Do you have a Windows 11 computer or device and don’t know how to access the UEFI or BIOS? Are there any issues with your PC that you think can be repaired from there? Whether you need to enter UEFI/BIOS to troubleshoot your computer or adjust settings to improve its performance, in this tutorial, we show you how to access UEFI/BIOS on a Windows 11 PC in seven different ways:
NOTE: If you want to know more about what UEFI/BIOS is and what it’s used for, first read What is BIOS? What does BIOS mean?.
One of the most straightforward ways to access the UEFI/BIOS in Windows 11 is available in the Settings app. First, open the Settings (Win + I) and, in the System tab, click or tap on Recovery.
On the Recovery page, scroll until you get to the Recovery options section. There, you should find the Advanced startup option. On its right side, press the Restart now button.
Windows 11 now warns you that it’s going to restart your device. Make sure you’ve saved your work in any of your open files, and then press Restart now once more.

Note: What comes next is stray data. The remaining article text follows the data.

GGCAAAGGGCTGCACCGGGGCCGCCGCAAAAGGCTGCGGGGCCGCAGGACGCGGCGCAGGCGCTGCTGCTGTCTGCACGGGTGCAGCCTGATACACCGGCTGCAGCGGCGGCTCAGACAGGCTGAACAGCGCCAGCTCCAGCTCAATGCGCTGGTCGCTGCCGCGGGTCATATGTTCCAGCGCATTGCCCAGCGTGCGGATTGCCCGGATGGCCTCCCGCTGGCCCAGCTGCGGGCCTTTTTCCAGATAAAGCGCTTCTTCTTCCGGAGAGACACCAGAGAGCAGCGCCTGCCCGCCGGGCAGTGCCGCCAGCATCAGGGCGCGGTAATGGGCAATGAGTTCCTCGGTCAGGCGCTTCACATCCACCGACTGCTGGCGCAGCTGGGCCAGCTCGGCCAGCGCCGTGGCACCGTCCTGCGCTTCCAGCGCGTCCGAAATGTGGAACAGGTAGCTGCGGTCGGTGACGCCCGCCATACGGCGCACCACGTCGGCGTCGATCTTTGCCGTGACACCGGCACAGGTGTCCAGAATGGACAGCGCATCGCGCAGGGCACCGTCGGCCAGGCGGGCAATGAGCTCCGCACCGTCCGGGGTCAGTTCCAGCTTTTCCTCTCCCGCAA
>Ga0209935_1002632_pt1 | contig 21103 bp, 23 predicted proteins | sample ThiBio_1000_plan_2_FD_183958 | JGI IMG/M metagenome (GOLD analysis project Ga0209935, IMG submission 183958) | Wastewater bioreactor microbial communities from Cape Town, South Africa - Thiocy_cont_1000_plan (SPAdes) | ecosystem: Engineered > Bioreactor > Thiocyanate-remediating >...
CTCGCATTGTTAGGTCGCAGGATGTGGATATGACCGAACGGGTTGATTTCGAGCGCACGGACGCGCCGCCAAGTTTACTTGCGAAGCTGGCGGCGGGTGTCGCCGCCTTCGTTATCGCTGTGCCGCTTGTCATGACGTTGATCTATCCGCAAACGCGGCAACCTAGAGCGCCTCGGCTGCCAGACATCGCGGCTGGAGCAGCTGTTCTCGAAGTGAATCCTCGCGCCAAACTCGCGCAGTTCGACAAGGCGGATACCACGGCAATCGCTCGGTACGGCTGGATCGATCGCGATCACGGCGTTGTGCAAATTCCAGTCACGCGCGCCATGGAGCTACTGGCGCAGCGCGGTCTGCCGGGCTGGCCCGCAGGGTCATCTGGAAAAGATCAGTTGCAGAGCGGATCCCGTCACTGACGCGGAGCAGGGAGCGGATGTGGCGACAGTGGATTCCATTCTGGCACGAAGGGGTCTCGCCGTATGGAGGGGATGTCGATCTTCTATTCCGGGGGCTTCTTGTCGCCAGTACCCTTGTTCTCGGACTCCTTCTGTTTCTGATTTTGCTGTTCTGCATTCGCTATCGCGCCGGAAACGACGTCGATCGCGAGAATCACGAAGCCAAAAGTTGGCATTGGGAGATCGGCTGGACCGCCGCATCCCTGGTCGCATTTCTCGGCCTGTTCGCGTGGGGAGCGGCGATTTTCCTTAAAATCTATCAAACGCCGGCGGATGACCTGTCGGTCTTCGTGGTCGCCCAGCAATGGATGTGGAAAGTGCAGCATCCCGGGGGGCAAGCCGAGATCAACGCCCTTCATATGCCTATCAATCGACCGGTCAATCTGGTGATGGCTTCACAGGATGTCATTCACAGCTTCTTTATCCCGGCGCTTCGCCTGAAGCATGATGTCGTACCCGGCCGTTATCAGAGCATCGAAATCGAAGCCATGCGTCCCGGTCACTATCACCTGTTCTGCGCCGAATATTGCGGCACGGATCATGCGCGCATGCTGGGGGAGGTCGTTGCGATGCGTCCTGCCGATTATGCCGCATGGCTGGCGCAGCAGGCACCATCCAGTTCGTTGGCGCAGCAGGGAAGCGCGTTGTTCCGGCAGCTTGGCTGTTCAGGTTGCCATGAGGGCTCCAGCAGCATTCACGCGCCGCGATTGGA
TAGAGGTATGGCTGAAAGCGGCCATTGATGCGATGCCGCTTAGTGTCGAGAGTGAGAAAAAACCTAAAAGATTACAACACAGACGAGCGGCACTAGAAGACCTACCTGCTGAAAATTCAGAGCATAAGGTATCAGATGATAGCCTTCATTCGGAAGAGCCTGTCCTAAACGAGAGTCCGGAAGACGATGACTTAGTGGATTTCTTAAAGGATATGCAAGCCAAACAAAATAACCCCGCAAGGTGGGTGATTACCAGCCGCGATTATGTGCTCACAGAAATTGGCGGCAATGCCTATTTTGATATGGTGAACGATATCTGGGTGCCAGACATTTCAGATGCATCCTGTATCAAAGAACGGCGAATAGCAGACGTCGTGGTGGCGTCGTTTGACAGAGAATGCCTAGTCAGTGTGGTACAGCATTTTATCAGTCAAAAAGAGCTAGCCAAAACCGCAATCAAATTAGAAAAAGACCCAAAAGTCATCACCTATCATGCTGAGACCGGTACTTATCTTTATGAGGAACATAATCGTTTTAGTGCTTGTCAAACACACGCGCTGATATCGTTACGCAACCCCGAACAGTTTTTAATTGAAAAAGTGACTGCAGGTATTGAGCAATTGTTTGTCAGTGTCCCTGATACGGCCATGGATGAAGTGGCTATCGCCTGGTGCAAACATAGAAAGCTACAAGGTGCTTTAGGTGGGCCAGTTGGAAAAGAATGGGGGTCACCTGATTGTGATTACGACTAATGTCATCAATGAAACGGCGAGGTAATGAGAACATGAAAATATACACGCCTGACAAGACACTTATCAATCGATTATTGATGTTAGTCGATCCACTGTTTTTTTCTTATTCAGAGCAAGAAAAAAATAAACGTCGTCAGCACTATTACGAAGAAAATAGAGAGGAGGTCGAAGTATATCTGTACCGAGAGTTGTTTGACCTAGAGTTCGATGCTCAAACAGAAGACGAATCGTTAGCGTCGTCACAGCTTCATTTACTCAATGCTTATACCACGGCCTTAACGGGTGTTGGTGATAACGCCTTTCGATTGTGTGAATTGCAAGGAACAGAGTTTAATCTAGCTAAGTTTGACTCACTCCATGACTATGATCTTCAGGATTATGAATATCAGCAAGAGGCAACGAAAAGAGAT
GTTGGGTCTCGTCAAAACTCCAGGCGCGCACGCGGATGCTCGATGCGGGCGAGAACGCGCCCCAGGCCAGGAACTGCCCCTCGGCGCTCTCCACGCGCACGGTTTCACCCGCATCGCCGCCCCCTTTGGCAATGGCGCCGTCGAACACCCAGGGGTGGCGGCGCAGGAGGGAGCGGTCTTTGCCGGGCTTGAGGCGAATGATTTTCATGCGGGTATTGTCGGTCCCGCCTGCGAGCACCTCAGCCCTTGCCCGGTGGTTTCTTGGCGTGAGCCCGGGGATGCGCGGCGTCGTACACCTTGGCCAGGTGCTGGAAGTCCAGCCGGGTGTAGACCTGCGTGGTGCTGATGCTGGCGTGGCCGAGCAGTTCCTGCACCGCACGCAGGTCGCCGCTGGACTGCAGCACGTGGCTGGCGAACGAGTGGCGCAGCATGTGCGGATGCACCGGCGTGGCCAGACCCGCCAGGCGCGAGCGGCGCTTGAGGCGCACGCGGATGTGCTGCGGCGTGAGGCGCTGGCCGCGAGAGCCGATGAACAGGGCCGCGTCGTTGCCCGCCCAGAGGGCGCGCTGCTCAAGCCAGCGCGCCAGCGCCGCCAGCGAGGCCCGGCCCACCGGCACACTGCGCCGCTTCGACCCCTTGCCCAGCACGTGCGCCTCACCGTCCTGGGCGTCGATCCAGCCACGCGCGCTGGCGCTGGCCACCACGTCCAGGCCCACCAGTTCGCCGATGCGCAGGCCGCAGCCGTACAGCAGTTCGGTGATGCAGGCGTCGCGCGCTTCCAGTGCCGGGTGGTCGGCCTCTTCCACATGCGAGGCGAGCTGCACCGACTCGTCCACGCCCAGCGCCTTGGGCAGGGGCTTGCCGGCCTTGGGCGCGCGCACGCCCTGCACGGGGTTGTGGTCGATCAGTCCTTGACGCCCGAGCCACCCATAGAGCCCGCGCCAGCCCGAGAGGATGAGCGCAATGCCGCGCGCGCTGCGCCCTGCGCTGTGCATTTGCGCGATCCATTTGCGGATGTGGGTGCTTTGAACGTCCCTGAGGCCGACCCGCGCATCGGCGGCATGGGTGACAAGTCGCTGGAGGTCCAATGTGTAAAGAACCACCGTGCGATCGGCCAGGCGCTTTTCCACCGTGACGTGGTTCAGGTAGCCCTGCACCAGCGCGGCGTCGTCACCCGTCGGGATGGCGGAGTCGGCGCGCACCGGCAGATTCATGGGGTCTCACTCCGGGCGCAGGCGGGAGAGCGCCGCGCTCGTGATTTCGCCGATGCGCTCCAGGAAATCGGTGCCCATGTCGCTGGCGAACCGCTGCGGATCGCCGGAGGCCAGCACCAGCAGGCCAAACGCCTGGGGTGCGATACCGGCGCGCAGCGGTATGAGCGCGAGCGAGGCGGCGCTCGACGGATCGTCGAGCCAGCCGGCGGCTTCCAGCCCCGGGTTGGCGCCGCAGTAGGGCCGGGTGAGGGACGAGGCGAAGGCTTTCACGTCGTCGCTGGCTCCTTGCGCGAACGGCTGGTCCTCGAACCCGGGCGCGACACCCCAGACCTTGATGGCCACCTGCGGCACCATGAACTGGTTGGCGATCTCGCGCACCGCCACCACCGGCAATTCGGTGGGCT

After Windows 11 restarts, you get to see the “Choose an option” screen used by the operating system to give you access to the advanced startup options, as well as other recovery tools. On it, click or tap on Troubleshoot (Reset your PC or see advanced options).
On the Troubleshoot screen, click or tap on the Advanced options.
In the list of Advanced options, click or tap on “UEFI Firmware Settings”.
Windows 11 now informs you that you have to “Restart to change UEFI firmware settings” so press Restart to continue.